According to the online databases Opensecrets.org and Followthemoney.org the seven members of the Cabinet have spent at least $7.8 million on political races since the beginning of 2004, although their true level of giving is doubtless far higher, since Followthemoney.org–which is run by the nonpartisan National Institute on Money in State Politics–does not capture all contributions to PACs (for instance, the Cabinet money that went to Ebbin’s PAC in 2005 doesn’t show up on the website). The Cabinet spends at least as much each election cycle as does the PAC run by the Human Rights Campaign, the world’s largest gay political group. And yet the Cabinet has operated in stealth, without accountability from watchdogs. (The Cabinet does not subject itself to MAP analysis.)

Cabinet spending shows up in races all over the country where pro-gay candidates have a good shot. For instance, Bohnett, Gill and Van Ameringen have given $143,000 this year to New York Democrats, who are within two seats of controlling the state senate. A Democratic New York legislature would likely approve equal marriage rights.

The Cabinet’s Gill and Stryker have seen their money achieve remarkable results in their respective states, Colorado and Michigan. Stateline.org (a project of the Pew Charitable Trusts) reported that in 2006, Stryker gave “at least $6.4 million to candidates or political committees in at least a dozen states, including Michigan, where he can boast that Democrats gained a majority in the state house for the first time in 12 years.” Some Cabinet members also donated tens of thousands of dollars in certain Iowa and New Hampshire races in 2006, when Democrats regained control of both states’ legislatures. Those states’ Democratic majorities now ensure that, among other things, efforts to amend the Iowa and New Hampshire constitutions to ban same-sex marriage will fail.

And yet the Cabinet is noteworthy not only because its treasure begets political influence but also because its very existence shows how dramatically the culture wars–and liberal politics as a whole–have changed in the past decade. Next summer gays will celebrate the 40th anniversary of the Stonewall riots, the 1969 Manhattan demonstrations that began when cross-dressers angry about police raids at the Stonewall bar began throwing bottles and punches. Today, though, the street movement is basically defunct. And increasingly, the center of gay power is moving out from Washington toward the interior–toward powerful foundations like those run by Stryker in Kalamazoo and Gill in Denver. Since the beginning of 2001, Stryker’s foundation, which is called Arcus and has offices in both the U.S. and the U.K., has given away $67 million, about three-quarters to gays and about one-quarter to apes. (Stryker, who got a pet monkey as a gift when he was young, is a major donor to the conservation of ape habitats.)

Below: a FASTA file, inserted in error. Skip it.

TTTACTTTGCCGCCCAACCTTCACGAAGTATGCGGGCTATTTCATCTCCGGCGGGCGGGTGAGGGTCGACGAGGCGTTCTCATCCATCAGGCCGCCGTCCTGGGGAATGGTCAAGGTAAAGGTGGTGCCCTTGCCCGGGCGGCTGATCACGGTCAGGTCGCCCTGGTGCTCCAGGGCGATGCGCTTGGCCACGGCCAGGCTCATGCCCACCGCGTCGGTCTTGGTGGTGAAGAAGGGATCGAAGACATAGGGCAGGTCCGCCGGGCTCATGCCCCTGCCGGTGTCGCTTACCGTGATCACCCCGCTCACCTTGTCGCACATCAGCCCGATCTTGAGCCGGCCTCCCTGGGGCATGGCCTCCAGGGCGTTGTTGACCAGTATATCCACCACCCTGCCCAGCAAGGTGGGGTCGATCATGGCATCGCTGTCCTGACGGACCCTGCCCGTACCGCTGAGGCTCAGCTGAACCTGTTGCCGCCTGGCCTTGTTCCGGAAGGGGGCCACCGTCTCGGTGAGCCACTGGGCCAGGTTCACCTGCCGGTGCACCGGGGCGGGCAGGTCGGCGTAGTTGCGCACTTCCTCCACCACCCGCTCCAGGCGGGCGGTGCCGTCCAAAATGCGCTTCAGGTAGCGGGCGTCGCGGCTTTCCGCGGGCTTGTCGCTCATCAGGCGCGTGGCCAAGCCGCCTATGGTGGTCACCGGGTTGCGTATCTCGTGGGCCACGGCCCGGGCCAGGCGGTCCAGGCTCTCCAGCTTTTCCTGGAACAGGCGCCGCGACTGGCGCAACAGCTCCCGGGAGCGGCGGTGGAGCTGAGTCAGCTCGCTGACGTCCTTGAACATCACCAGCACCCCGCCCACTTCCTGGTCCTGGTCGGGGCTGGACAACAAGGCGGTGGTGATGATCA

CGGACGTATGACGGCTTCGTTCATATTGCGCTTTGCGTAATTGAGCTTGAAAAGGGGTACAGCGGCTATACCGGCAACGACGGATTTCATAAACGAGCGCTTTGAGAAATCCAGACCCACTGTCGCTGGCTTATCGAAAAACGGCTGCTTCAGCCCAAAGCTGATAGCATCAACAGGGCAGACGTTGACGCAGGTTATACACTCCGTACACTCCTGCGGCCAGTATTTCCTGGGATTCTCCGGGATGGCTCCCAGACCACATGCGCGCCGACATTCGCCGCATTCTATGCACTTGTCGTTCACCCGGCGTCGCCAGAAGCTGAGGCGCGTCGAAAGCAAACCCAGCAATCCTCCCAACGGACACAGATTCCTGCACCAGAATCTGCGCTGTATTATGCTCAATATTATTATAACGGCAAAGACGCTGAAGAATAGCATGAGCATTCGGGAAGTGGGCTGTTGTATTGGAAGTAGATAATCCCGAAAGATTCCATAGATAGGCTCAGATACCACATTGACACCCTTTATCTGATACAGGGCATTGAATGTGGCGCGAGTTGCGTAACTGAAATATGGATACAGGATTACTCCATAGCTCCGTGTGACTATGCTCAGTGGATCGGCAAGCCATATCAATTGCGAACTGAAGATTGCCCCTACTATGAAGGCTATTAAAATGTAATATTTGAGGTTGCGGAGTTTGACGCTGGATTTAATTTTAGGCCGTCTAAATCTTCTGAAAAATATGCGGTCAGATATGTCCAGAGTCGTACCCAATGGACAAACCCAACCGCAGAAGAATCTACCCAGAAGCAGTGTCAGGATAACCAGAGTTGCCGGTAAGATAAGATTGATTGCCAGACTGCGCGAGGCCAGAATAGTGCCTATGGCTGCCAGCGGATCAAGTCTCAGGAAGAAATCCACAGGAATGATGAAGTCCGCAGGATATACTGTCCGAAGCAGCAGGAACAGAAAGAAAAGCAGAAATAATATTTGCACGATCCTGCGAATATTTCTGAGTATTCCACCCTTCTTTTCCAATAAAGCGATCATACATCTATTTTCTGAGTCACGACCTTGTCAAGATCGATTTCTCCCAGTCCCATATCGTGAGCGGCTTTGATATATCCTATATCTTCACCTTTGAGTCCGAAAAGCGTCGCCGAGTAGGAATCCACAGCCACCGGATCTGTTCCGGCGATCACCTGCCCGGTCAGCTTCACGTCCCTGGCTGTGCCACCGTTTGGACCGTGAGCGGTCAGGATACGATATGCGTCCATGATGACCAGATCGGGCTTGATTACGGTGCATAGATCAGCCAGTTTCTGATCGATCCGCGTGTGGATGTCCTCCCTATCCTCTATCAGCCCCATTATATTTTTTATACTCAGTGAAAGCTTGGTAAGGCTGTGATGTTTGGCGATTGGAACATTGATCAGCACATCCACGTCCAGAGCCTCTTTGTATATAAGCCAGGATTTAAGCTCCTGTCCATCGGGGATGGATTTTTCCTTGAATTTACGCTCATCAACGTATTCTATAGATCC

The Cabinet is emblematic of a larger shift on the left since 2004 in the direction of big-money politics, a shift most clearly seen in Barack Obama’s refusal of public financing for his campaign. The Cabinet is only one of several flush, members-only liberal groups that have formed since 2004, the most famous (and richest) being the Democracy Alliance, whose sponsors include billionaires George Soros, Peter Lewis (father of Cabinet member Jonathan) and Pat Stryker (sister of Cabinet member Jon).

That raises questions: What does a civil rights movement look like in an era of massive wealth? Can you still inspire a grass-roots movement when all the street troops know that the billionaires can just write bigger checks? And is it possible that the left has become a movement as coldly obsessed with money as it always assumed the right was?

Gays may see the cabinet as powerful, almost numinous, but its own members see themselves as largely unorganized and highly independent. “It’s a group of people who like and respect each other and their opinions,” Ray Mulliner, a longtime Hormel adviser, told me recently. “It’s nothing more than like-minded donors getting together to share strategies.” When I mentioned that similar organizations on the right had received press scrutiny–I was thinking of the Arlington Group, a coalition of movement conservatives–Mulliner angrily rejected the comparison: “You have no reason to be curious about this. You’re going to write a piece that’s going to start a fire that needs to get put out, and it’s going to cost a lot of money to put it out,” he said.